1. As a diagnosis of what is wrong with South Africa, I think this is on point. The “South African condition”, as the writer has termed the vocal yet ineffective complaining nature of South Africans, has become endemic. Without a serious rethink I think we will never achieve half the things that would benefit the poor or educate the next generation. Apartheid – and all equally inhumane systems – would not have been overturned if able-minded individuals had decided to simply be commentators from the sidelines. We need to be movers and shakers, not part of an idealistic chorus.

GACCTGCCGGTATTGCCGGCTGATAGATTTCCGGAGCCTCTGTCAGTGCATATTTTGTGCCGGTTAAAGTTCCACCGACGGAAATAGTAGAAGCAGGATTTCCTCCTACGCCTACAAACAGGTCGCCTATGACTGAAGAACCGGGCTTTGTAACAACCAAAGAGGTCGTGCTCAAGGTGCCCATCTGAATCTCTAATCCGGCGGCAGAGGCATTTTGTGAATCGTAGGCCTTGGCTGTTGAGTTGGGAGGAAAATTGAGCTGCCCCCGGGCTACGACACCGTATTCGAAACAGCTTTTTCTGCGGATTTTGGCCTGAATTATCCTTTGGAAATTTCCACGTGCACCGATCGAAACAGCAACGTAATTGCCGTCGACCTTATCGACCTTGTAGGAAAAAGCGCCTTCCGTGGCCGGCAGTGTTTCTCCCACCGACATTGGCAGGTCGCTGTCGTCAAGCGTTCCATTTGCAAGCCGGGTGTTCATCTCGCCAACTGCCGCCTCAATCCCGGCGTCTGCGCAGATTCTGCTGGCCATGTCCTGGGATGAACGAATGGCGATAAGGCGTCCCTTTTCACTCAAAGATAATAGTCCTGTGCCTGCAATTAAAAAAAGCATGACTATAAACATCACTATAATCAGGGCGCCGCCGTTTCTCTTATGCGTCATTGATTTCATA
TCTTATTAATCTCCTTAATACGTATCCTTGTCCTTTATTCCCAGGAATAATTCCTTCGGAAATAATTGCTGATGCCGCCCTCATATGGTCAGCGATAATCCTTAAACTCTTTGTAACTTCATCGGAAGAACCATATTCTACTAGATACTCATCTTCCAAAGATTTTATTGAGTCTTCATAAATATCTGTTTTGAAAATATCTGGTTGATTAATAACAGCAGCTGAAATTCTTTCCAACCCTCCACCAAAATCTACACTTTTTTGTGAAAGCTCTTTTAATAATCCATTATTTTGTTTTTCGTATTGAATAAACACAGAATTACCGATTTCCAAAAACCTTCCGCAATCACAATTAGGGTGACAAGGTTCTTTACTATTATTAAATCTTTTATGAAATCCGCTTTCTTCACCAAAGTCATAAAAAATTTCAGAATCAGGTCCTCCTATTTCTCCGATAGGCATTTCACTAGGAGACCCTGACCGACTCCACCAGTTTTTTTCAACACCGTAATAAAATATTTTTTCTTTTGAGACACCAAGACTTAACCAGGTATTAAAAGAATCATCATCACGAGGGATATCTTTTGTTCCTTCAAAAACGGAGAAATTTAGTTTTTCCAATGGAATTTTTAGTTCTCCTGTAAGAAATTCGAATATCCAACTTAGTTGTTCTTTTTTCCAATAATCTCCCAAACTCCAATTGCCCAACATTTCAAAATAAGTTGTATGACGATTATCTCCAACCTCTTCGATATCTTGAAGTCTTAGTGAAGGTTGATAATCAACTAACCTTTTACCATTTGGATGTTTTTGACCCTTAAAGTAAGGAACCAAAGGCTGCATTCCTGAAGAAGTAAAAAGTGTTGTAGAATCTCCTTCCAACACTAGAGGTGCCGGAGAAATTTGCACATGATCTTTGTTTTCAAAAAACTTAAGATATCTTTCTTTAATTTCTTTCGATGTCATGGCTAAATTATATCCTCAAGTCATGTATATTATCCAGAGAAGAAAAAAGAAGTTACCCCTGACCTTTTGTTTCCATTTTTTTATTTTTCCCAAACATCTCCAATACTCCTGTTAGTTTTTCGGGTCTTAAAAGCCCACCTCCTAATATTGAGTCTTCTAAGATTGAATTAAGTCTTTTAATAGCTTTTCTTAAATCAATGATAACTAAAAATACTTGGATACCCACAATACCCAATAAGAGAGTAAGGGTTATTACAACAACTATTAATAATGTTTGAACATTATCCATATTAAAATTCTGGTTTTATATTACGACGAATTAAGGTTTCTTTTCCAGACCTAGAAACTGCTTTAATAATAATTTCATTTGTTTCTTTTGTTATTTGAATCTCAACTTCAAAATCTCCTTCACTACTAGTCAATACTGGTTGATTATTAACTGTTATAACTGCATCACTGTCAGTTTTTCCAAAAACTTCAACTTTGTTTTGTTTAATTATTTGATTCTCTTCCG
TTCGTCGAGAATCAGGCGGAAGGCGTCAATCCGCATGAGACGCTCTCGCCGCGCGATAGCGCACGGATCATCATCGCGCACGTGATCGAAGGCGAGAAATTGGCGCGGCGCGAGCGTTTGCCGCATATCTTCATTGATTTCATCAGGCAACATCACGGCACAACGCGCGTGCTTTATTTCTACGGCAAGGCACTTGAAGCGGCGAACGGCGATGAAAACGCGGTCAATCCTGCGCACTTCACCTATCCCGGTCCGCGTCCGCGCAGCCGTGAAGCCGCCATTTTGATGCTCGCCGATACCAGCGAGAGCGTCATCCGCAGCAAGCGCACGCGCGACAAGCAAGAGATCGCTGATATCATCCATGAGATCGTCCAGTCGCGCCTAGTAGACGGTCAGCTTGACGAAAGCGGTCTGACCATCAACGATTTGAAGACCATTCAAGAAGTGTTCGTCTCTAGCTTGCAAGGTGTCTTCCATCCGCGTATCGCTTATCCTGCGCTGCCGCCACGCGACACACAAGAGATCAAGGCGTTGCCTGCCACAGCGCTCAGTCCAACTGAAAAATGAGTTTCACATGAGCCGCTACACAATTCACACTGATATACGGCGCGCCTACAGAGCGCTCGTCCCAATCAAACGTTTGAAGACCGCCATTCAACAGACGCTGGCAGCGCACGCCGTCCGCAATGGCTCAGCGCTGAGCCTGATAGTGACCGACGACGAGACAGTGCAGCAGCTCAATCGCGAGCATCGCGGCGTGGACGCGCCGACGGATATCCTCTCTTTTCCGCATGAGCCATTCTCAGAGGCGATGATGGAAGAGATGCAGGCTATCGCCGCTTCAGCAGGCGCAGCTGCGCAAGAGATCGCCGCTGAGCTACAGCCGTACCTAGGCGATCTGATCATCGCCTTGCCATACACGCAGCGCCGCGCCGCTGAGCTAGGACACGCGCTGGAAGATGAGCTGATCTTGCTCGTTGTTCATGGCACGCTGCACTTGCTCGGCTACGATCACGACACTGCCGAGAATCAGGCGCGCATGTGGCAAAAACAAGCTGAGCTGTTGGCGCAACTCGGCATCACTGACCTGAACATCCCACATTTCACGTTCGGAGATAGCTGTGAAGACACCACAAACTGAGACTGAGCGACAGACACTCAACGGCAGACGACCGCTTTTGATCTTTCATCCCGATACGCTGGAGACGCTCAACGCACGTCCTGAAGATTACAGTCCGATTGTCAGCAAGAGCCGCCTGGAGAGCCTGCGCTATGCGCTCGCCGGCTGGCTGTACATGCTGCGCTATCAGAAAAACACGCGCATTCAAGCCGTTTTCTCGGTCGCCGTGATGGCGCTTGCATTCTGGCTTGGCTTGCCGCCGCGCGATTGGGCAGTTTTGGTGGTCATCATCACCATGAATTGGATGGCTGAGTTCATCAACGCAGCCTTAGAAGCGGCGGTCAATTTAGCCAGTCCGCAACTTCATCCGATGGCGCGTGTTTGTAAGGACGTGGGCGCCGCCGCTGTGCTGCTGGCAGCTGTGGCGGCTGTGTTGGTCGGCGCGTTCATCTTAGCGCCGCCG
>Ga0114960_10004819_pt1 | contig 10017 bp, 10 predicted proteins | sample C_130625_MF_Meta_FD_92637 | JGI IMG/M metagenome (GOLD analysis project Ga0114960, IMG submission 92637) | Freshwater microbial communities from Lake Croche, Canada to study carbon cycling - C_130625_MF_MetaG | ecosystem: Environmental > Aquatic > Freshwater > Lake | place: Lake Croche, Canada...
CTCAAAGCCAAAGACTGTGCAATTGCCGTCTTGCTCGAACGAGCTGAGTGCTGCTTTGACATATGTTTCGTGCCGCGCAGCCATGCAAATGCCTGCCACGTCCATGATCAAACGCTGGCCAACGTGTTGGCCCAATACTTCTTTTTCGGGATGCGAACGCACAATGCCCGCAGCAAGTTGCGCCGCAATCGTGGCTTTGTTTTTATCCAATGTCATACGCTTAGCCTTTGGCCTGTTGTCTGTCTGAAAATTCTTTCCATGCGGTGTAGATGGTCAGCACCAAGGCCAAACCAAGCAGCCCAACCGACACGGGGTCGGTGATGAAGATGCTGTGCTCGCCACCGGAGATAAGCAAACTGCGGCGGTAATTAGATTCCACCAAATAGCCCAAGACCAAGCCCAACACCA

2. Quite intriguing I must say. I would only add that the post-apartheid South African society is so steeped in its own selfish pursuit for wealth and success that the major and minor issues are often side-lined. What with some wanting to keep their wealth and others wanting to attain wealth. It gets a bit precarious, you see, when 20 years of democracy meets innovation, television, internet and social media. The leaders of yesteryear were brought up under different circumstances. What we have before us is some phenomenon, and that we’ve made it this far without cutting each other’s heads off is commendable. Human life finally has value, albeit that value comes with the selfish assertion that one would not risk their life for a cause as many did with pride in the past. We have moved much closer to what Abraham Lincoln said at Gettysburg, Pennsylvania on November 19, 1863: “Four score and seven years ago our fathers brought forth on this continent, a new nation, conceived in Liberty, and dedicated to the proposition that all men are created equal.” American, yes, but relevant because we still find ourselves split up between ‘white twitter’ and ‘black twitter’. Social cohesion is what we need to strive for; upon its achievement action will inevitably follow. We should not rest until the plight of the rhino pangs the black man as it does the white and the issue of the deterioration of housing in the locations is a national concern. We need leadership that will facilitate a national discourse, a dialogue of some sorts that will connect the worlds that exist in this country. What government policy sought to dissever in the past regime must be amended by government policy that seeks to connect in our present day.